[Numpy-discussion] Numpy float precision vs Python list float issue

David Cournapeau david@ar.media.kyoto-u.ac...
Mon Apr 20 08:47:09 CDT 2009


Hi Ruben,

Ruben Salvador wrote:
> Hi everybody!
>
> First of all I should say I am a newbie with Python/Scipy. Have been
> searching a little bit (google and lists) and haven't found a helpful
> answer...so I'm posting.
>
> I'm using Scipy/Numpy to do image wavelet transforms via the lifting
> scheme. I grabbed some code implementing the transforms with Python
> lists (float type). This code works perfectly, but slow for my needs
> (I'll be doing some genetic algorithms to evolve coefficients of the
> filters and the forward and inverse transform will be done many
> times). It's just implemented by looping in the lists and making
> computations this way. Reconstructed image after doing a forward and
> inverse transform is perfect, this is, original and reconstructed
> images difference is 0.
>
> With Scipy/Numpy float arrays slicing this code is much faster as you
> know. But the reconstructed image is not perfect. The image difference
> maximum and minimum values returns:
> maximum difference => 3.5527136788e-15
> minimum difference => -3.5527136788e-15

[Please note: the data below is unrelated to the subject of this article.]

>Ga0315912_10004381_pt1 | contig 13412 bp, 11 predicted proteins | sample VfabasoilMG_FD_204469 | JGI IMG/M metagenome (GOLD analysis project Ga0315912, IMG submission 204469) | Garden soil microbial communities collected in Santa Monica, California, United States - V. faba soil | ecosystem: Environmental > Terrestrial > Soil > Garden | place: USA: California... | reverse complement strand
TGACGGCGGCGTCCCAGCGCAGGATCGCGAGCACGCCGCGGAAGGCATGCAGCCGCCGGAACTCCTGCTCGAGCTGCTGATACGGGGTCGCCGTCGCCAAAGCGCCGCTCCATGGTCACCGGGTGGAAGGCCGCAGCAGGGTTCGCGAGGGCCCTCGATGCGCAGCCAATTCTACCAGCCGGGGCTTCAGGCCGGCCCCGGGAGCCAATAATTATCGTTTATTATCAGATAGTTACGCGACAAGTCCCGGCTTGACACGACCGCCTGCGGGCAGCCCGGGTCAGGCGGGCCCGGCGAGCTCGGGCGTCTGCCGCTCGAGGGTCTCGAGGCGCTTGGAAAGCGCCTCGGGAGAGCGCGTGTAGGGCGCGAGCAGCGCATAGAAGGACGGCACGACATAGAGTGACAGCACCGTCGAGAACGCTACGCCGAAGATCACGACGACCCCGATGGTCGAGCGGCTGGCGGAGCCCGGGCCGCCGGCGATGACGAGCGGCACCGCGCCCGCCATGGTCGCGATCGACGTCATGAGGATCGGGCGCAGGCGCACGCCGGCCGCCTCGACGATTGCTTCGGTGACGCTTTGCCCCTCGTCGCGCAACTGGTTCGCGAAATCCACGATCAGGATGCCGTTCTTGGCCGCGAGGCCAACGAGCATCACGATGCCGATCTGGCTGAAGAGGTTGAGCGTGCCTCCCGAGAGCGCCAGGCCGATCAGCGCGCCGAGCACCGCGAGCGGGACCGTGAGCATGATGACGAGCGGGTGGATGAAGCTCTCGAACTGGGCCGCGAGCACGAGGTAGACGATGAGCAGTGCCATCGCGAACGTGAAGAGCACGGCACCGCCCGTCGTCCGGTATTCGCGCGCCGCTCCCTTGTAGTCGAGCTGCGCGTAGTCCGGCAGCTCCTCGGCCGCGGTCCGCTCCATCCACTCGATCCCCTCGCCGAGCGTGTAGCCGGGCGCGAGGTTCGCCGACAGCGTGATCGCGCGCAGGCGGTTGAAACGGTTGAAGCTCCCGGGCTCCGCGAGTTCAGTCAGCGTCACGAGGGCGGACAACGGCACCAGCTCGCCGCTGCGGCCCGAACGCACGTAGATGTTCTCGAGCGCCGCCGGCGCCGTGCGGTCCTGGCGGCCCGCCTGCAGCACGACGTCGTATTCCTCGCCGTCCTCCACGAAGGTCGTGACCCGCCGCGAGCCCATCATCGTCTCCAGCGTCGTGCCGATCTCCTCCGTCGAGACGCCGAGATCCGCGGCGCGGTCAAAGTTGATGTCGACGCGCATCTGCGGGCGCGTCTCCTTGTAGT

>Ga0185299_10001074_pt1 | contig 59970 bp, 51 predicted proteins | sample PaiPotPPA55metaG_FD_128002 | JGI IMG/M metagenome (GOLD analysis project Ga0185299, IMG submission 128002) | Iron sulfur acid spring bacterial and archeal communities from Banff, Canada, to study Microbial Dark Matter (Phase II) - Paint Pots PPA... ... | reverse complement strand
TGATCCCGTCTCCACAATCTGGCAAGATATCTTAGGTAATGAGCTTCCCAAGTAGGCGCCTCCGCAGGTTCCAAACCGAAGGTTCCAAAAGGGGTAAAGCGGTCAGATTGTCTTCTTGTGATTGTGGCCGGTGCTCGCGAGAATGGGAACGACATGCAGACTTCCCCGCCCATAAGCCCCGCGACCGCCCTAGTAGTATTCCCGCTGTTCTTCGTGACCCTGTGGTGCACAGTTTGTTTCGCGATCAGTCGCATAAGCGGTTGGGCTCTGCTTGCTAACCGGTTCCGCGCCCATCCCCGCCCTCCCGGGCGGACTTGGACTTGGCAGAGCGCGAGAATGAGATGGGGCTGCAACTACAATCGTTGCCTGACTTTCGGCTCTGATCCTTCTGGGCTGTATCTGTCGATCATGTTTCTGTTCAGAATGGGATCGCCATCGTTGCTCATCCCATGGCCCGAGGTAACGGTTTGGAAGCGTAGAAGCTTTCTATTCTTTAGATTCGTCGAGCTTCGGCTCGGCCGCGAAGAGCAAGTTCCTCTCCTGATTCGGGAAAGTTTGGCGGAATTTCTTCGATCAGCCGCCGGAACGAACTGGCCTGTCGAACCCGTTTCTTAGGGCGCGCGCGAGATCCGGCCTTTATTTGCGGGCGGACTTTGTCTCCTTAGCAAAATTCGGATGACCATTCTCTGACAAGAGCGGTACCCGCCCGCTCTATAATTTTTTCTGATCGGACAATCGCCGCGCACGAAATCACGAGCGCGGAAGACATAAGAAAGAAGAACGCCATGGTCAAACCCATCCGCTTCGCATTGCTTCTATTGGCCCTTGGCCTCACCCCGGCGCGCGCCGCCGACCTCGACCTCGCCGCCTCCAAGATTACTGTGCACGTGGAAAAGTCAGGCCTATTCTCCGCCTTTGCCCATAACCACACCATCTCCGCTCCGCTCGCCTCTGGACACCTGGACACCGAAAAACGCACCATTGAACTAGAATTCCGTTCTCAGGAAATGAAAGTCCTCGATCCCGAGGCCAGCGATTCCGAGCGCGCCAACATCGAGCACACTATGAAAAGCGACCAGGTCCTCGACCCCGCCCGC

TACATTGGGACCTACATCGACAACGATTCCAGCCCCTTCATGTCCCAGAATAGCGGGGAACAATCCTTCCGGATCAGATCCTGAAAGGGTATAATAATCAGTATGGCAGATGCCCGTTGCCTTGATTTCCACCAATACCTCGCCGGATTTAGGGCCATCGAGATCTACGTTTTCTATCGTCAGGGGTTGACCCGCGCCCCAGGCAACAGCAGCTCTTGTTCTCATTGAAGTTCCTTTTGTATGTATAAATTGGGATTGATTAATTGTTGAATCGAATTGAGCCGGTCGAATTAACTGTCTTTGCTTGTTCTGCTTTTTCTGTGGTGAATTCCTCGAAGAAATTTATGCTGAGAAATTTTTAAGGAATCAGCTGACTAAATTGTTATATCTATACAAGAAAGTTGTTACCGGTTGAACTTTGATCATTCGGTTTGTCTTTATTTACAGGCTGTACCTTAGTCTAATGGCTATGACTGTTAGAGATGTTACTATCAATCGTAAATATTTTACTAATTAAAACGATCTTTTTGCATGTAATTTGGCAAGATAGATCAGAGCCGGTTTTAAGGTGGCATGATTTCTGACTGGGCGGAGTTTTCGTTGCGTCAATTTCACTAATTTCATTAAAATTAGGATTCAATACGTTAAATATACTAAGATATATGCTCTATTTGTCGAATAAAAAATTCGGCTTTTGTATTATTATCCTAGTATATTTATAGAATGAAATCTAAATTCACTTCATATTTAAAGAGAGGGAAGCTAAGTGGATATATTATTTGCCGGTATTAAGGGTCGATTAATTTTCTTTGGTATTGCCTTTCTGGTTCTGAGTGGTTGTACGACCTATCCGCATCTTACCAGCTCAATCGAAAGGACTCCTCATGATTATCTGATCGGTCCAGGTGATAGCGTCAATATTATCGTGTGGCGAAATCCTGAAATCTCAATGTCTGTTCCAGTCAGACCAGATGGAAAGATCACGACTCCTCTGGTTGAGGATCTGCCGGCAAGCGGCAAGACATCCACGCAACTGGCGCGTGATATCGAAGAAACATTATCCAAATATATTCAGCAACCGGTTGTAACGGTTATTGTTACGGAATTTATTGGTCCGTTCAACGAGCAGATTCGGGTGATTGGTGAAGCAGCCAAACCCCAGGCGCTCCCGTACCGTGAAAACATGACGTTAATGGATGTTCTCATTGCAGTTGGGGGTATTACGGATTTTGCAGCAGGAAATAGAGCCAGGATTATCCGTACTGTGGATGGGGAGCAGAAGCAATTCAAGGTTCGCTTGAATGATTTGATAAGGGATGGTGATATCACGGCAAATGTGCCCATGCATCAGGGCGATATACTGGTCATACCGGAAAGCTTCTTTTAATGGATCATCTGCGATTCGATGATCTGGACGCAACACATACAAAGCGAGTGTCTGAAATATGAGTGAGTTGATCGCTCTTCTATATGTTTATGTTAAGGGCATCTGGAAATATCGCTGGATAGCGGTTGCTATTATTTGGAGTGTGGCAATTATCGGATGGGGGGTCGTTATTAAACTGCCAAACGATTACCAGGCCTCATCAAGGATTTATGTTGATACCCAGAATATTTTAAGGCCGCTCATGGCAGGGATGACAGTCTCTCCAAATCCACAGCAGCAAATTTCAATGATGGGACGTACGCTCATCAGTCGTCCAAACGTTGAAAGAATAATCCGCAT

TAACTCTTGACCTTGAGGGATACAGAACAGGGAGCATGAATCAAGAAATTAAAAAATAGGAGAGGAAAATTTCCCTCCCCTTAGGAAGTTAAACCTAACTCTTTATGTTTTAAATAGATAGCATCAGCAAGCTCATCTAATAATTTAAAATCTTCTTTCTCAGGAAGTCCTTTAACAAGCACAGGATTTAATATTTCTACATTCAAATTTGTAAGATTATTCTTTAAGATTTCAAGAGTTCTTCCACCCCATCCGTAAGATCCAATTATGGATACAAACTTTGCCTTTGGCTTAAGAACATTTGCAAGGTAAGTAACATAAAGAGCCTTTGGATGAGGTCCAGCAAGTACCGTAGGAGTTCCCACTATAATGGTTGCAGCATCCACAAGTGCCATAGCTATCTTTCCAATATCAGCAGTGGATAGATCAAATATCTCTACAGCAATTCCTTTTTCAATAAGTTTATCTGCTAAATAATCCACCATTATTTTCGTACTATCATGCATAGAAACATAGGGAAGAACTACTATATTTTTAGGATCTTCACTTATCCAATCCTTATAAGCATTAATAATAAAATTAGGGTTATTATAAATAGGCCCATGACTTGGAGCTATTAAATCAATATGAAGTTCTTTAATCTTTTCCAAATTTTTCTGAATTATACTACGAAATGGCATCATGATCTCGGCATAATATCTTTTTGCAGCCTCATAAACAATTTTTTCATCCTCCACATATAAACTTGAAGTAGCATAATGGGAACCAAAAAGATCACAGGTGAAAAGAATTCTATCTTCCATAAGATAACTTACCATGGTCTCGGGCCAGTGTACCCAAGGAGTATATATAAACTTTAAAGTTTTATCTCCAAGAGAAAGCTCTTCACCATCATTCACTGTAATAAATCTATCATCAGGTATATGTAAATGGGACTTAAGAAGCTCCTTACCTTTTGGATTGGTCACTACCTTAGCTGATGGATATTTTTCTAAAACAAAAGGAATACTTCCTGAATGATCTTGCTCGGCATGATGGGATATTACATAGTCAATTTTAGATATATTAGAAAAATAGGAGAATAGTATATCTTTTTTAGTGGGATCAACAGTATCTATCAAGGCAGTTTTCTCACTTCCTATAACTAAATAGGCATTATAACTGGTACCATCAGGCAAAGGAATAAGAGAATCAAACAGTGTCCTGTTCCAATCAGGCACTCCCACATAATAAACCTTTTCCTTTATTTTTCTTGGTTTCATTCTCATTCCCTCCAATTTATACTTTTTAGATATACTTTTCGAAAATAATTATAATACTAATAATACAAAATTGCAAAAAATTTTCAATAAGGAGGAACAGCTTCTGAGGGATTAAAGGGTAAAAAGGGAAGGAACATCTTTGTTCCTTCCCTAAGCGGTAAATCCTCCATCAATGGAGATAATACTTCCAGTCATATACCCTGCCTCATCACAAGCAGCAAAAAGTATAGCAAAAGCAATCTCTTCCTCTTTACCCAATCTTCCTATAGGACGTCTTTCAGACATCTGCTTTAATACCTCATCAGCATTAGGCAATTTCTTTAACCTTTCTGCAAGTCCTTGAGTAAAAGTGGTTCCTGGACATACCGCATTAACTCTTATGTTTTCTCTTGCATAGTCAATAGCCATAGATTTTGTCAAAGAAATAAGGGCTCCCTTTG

>
> Is this behavior expected?

Yes, it is expected, it is inherent to how floating point works. By
default, the precision for floating point array is double precision, for
which, in normal settings, a = a + 1e-17.

> Because it seems sooo weird to me.

It shouldn't :) The usual answer is that you should read this:

http://docs.sun.com/app/docs/doc/800-7895

Floating point is a useful abstraction, but has some strange properties,
which do not matter much in most cases, but can catch you off guard.

> If expected, anyway to override it?

The only way to mitigate it is to use higher precision (depending on
your OS/CPU combination, the long double type can help), or using a type
with arbitrary precision. But in that later case, it will be much, much
slower (as many computations are done in software), and you get a pretty
limited subset of numpy features (enough to implement basic wavelet with
Haar bases, though).

Using extended precision:

import numpy as np
a = np.array([1, 2, 3], dtype=np.longdouble) # this gives you more precision

You can also use the decimal module for (almost) arbitrary precision:

from decimal import Decimal
import numpy as np
a = np.array([1, 2, 3], dtype=Decimal)

But again, please keep in mind that many operations normally available
cannot be done for arbitrary objects like Decimal instances. Generally,
numerical computation are done with a limited precision, and it is
rarely a problem if enough care s taken. If you need theoretically exact
results, then you need a symbolic computation package, which numpy alone
is not.

cheers,

David


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